This eliminates most of the high ISO noise, and often produces cleaner results with less loss of fine detail compared to noise reduction software.  You pretty much need to be using Photoshop though. If there are other programs that can do this, I'm not aware of them.

 

There is also a variation on this approach whereby  you can also increase effective file size and (arguably) spatial resolution, but perhaps a topic for another time.

 

Brian

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I've used my small travel tripod quite a bit on board the ships.

2018-11-13_Novak_1648.jpg

2018-11-13_Novak_1649.jpg

2018-11-13_Novak_1650.jpg

2018-11-13_Novak_1687.jpg

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Very nice pictures. If possible to shoot some long exposure, do take a tripod on the ship. We are heading to Alaska this summer and I am planning to take my tripod with me, just to shoot some nice long exposure shots on the ship. Otherwise I will be using Monopod for my NIkon D750, only becaues a 200-500 lens might get difficult to carry around. Plus another body with wide lens. 

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12 hours ago, AquariusOne said:

Very nice pictures. If possible to shoot some long exposure, do take a tripod on the ship. We are heading to Alaska this summer and I am planning to take my tripod with me, just to shoot some nice long exposure shots on the ship. Otherwise I will be using Monopod for my NIkon D750, only becaues a 200-500 lens might get difficult to carry around. Plus another body with wide lens. 

Thanks!

That 200-500 can be a bit heavy carrying it around for a while.

Edited by kbnovak
omitted wording

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Monopods make sense for long lens and avoiding shake.

 

The ship itself is moving but with VR/IBIS etc. generally if you aren't shooting fast action they work well for human shake. 

 

I've taken a tripod more for self group pictures.  I find few people I trust to hand a DSLR that know how to use them, nor not drop them.   The ship photographers haven't every volunteered to take my group shots, that has been my main usage.  

 

Tripods for low light shots on the ship make sense as the ship - subject and camera move in unison and tripod is more stable than any human for those shots, LOL

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On 1/21/2020 at 10:46 AM, Blueshound said:

Just FYI for anyone who may not be aware of this technique, for such times as you are shooting handheld in low light and need higher ISO's, it can work very well to shoot a burst of anywhere from 8 to 24 images, and stack, align and average them in post.

 

This eliminates most of the high ISO noise, and often produces cleaner results with less loss of fine detail compared to noise reduction software.  You pretty much need to be using Photoshop though. If there are other programs that can do this, I'm not aware of them.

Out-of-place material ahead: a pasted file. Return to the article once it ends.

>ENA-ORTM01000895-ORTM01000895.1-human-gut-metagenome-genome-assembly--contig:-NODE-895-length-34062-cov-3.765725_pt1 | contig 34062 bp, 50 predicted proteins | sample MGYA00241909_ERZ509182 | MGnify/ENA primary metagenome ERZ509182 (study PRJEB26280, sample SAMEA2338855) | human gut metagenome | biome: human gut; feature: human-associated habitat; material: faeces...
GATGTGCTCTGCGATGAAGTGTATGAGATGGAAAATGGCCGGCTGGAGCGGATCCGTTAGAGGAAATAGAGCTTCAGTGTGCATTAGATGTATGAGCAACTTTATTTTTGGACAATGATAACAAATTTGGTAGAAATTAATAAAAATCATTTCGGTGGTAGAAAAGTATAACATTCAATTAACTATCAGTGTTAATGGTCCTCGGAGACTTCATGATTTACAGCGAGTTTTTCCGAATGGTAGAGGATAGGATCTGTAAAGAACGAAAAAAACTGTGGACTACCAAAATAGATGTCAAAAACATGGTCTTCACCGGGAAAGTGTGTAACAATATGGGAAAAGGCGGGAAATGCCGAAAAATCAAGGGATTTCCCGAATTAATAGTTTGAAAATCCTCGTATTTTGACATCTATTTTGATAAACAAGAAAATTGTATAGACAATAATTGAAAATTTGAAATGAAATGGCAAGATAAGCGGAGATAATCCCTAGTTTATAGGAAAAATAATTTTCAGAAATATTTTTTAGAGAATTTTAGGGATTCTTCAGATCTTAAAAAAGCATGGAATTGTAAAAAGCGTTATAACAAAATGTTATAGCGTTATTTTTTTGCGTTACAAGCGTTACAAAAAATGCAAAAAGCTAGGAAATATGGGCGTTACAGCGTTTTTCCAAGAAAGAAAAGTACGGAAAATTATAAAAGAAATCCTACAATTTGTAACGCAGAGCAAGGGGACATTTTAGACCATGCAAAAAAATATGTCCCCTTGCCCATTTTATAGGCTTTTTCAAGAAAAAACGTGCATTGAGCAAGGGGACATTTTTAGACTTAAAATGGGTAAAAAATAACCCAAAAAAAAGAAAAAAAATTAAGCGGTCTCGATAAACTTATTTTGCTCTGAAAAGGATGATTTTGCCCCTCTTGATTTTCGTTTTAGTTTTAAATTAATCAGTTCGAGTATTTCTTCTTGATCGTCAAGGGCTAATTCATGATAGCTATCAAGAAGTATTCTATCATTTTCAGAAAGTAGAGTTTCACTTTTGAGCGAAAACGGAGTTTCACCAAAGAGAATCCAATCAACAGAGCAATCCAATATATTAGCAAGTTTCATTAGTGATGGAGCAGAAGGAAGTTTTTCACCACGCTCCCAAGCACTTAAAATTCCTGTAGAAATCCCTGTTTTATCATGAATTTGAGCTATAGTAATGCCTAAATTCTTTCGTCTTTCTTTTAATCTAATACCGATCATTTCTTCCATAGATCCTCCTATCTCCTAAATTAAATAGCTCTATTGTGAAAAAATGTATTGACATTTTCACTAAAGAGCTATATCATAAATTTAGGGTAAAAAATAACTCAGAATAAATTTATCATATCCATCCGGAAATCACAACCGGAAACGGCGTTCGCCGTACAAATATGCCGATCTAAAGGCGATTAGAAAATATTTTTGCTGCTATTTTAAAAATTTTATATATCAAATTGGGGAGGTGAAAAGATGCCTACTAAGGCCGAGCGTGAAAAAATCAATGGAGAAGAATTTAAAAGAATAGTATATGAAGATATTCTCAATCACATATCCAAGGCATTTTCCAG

There is also a variation on this approach whereby  you can also increase effective file size and (arguably) spatial resolution, but perhaps a topic for another time.

 

Brian

 

Yup almost all advance smartphones do that native, too bad the real cameras are so far behind

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I don’t think shooting at ISO 64 is necessarily the best way to avoid noise. I don’t know every camera - but most cameras have a ‘base’ iso that isn’t always the lowest. The base ISO gives you the best signal to noise ratio. 
 

I get the thinking. Harking back to film days where lower ISO always meant less grain etc. BUT ISO on digital cameras is not really related to filmic ISO. It’s just a way of making the sensory more or less light sensitive and camera companies kept the nomenclature. 
However it’s very possible ISO 64 isn’t actually even a real one- and the camera is pullling/pushing the sensor in unnatural increments. This can result in the pixels not working as well as they could especially as they are so packed together on the sensor chip. 
 

Don’t think like a film user. Find out what the cameras base iso is - and your lens of choice will also have a sweet spot on the aperture setting. It may well not be f11 or smaller but something like f8. Getting the base ISO and the lens sweet spot sorted is going to result in much sharper images. Less diffraction etc. 
 

with that being said ISO 800 on my camera bodies is cleaner than 400 on others - so don’t be scared to shoot higher ISO and go without a tripod etc. 
 

of course if the boat is moving then it’s largely irrelevant because you need the shutter speed to compensate for movement anyway.